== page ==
Knowledge of plant and animal organisms, their tissues, cells, functions, interdependencies, and interactions with each other and the environment.

    • Geography

      Knowledge of principles and methods for describing the features of land, sea, and air masses, including their physical characteristics, locations, interrelationships, and distribution of plant, animal, and human life.

    • Mathematics

      Knowledge of arithmetic, algebra, geometry, calculus, statistics, and their applications.

    • Sociology and Anthropology

      Knowledge of group behavior and dynamics, societal trends and influences, human migrations, ethnicity, cultures, and their history and origins.

    • Philosophy and Theology

      Knowledge of different philosophical systems and religions. This includes their basic principles, values, ethics, ways of thinking, customs, practices, and their impact on human culture.

    • Transportation

      Knowledge of principles and methods for moving people or goods by air, rail, sea, or road, including the relative costs and benefits.

    • Building and Construction

      Knowledge of materials, methods, and the tools involved in the construction or repair of houses, buildings, or other structures such as highways and roads.

    • Mechanical

      Knowledge of machines and tools, including their designs, uses, repair, and maintenance.

    • English Language

      Knowledge of the structure and content of the English language including the meaning and spelling of words, rules of composition, and grammar.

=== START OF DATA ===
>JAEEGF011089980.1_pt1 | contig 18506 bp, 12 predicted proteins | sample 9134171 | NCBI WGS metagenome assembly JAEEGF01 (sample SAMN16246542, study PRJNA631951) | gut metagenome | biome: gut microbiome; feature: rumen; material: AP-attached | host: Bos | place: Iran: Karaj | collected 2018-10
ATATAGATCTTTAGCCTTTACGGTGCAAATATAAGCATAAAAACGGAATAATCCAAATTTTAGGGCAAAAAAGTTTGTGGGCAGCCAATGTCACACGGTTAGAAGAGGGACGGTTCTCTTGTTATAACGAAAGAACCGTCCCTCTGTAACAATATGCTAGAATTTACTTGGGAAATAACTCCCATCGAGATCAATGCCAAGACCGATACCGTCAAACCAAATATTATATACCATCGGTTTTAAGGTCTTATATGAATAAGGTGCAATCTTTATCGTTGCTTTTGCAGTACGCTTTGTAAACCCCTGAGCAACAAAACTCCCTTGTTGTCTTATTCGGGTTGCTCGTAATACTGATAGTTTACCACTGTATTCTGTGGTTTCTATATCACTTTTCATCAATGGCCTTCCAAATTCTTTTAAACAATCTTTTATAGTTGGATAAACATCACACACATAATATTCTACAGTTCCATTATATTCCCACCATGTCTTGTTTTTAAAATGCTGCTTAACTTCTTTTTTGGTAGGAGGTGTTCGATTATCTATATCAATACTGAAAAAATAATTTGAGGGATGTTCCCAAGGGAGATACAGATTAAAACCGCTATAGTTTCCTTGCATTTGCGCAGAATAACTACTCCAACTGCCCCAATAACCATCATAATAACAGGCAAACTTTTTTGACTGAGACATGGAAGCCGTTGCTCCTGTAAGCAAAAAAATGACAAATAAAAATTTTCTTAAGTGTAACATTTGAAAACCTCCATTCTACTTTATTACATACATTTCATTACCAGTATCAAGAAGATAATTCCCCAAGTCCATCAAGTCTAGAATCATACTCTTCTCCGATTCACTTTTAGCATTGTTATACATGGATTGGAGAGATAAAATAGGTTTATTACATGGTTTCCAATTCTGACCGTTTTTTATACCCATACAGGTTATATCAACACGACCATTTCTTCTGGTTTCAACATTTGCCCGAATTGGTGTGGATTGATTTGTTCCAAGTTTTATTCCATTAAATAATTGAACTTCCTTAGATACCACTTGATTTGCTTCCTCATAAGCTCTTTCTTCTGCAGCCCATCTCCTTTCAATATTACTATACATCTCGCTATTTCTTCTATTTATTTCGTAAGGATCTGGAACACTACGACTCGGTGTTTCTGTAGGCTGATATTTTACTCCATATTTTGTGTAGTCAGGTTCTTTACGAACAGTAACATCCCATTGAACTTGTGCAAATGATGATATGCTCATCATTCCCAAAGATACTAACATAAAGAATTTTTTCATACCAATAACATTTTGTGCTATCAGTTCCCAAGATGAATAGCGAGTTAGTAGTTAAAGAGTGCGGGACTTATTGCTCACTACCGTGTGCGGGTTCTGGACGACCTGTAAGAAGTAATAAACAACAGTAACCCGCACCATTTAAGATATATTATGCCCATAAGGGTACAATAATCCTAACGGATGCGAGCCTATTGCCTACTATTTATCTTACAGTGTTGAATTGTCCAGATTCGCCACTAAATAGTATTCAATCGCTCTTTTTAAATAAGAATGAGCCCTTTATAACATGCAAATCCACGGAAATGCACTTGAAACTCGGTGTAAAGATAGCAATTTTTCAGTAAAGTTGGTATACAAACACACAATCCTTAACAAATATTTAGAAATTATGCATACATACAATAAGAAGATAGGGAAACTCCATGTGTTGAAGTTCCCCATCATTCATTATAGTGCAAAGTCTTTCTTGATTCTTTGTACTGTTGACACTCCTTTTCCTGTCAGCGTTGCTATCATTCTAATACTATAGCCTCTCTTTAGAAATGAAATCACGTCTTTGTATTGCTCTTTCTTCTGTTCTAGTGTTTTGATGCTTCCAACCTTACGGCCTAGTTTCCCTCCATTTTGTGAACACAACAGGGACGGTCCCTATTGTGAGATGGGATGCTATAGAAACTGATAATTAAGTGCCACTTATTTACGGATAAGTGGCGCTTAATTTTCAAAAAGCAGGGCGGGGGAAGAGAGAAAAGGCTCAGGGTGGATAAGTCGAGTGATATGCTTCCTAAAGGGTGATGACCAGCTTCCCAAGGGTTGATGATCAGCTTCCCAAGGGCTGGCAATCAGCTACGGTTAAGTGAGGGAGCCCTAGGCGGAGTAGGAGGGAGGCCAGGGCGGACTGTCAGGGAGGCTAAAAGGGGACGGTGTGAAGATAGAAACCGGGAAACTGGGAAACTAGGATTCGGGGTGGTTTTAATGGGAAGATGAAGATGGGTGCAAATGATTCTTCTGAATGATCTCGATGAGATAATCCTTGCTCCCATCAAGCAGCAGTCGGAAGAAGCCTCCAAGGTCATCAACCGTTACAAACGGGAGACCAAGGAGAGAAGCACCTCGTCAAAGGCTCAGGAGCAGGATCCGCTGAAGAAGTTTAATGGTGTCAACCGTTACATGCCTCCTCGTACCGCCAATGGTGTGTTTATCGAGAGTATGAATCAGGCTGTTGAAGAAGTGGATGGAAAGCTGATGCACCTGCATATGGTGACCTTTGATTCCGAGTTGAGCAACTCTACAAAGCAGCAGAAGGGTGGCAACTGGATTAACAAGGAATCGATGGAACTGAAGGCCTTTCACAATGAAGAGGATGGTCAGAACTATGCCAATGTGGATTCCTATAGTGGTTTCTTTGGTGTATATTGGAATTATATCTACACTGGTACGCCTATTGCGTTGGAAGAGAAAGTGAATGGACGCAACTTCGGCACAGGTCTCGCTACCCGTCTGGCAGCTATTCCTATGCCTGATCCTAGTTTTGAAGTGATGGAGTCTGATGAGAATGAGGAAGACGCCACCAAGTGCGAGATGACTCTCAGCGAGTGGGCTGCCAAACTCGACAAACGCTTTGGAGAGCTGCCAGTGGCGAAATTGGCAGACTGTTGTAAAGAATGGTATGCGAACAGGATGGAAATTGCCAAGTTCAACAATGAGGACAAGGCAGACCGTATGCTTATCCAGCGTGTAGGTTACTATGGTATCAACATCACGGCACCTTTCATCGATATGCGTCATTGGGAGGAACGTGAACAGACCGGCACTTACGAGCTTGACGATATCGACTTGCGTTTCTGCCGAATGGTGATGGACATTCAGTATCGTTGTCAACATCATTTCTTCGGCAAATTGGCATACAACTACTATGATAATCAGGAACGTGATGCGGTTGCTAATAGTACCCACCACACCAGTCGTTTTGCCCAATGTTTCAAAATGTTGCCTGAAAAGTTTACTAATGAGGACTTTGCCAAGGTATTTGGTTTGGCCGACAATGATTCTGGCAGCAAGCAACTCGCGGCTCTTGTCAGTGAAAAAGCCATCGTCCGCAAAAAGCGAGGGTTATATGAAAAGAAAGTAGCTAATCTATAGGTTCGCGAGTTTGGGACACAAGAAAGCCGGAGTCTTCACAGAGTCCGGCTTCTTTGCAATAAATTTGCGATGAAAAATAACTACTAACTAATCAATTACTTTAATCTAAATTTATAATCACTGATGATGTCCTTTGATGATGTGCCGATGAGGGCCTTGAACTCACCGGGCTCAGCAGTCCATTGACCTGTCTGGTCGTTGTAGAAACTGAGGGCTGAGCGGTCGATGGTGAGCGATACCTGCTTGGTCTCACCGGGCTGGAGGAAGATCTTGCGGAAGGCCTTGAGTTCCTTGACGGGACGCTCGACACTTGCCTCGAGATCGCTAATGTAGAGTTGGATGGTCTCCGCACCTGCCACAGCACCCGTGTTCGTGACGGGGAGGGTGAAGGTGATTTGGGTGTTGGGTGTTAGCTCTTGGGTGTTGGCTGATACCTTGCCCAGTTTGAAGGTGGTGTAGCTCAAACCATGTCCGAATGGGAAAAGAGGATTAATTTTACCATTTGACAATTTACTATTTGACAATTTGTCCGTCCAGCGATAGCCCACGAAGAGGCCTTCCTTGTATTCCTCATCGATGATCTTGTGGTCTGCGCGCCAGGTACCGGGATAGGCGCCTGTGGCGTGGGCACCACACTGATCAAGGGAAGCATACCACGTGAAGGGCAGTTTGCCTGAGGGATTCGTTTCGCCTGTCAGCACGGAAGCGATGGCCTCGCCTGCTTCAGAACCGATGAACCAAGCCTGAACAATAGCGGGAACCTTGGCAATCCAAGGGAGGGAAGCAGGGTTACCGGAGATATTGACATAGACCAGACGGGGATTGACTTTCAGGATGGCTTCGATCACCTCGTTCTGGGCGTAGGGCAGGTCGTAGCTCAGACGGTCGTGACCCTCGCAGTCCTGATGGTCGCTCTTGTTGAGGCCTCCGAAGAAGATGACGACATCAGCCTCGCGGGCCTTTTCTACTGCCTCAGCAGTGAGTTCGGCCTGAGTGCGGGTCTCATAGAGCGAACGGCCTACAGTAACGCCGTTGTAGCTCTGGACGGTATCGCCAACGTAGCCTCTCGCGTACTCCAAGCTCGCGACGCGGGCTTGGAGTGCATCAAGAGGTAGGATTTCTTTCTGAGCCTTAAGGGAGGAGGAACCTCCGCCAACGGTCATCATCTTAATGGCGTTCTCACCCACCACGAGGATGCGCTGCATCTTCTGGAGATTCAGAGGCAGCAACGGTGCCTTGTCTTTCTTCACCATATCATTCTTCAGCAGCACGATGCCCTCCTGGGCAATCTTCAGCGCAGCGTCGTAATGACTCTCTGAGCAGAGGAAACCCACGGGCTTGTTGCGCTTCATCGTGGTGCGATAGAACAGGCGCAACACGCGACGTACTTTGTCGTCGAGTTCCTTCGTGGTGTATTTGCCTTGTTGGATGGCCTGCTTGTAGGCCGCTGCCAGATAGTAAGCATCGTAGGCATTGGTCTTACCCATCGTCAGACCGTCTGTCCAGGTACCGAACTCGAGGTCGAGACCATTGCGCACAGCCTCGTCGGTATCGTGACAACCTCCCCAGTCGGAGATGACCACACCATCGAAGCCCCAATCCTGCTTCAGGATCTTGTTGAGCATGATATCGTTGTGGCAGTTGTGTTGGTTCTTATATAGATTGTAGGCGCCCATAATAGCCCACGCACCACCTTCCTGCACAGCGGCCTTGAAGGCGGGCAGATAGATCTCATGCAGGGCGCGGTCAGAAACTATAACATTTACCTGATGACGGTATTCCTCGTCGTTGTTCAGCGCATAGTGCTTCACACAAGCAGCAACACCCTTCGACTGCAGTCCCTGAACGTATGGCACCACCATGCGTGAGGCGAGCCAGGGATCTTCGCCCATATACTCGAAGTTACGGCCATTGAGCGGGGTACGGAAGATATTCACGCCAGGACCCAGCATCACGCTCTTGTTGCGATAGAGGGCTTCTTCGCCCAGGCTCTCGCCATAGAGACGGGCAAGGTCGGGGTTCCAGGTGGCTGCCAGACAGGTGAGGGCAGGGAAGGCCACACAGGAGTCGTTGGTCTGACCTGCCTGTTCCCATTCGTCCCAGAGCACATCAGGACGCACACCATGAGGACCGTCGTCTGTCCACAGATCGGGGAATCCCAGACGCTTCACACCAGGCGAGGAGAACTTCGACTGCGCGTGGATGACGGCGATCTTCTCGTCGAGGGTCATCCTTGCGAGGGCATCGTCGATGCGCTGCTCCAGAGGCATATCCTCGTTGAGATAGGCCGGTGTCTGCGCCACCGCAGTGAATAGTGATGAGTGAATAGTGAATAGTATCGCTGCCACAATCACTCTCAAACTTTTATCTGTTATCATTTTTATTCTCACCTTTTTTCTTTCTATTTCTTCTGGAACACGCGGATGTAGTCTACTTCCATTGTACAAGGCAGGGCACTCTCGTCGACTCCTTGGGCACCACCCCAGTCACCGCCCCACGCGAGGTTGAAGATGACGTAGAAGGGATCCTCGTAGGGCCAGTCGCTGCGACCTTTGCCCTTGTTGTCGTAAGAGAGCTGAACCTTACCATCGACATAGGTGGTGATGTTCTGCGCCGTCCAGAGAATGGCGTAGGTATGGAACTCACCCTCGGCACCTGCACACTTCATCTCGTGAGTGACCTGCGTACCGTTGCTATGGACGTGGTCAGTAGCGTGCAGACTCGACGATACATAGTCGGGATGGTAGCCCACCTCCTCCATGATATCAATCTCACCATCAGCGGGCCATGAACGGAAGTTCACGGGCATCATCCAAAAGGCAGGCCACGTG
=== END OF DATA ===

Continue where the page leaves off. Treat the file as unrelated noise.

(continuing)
• Law and Government

      Knowledge of laws, legal codes, court procedures, precedents, government regulations, executive orders, agency rules, and the democratic political process.

    • Psychology

      Knowledge of human behavior and performance; individual differences in ability, personality, and interests; learning and motivation; psychological research methods; and the assessment and treatment of behavioral and affective disorders.

    • Medicine and Dentistry

      Knowledge of the information and techniques needed to diagnose and treat human injuries, diseases, and deformities. This includes symptoms, treatment alternatives, drug properties and interactions, and preventive health-care measures.

    • Therapy and Counseling

      Knowledge of principles, methods, and procedures for diagnosis, treatment, and rehabilitation of physical and mental dysfunctions, and for career counseling and guidance.

    • Telecommunications

      Knowledge of transmission, broadcasting, switching, control, and operation of telecommunications systems.

    • Administration and Management

      Knowledge of business and management principles involved in strategic planning, resource allocation, human resources modeling, leadership technique, production methods, and coordination of people and resources.

    • Administrative

      Knowledge of administrative and office procedures and systems such as word processing, managing files and records, stenography and transcription, designing forms, and workplace terminology.

    • Design

      Knowledge of design techniques, tools, and principles involved in production of precision technical plans, blueprints, drawings, and models.

    • Physics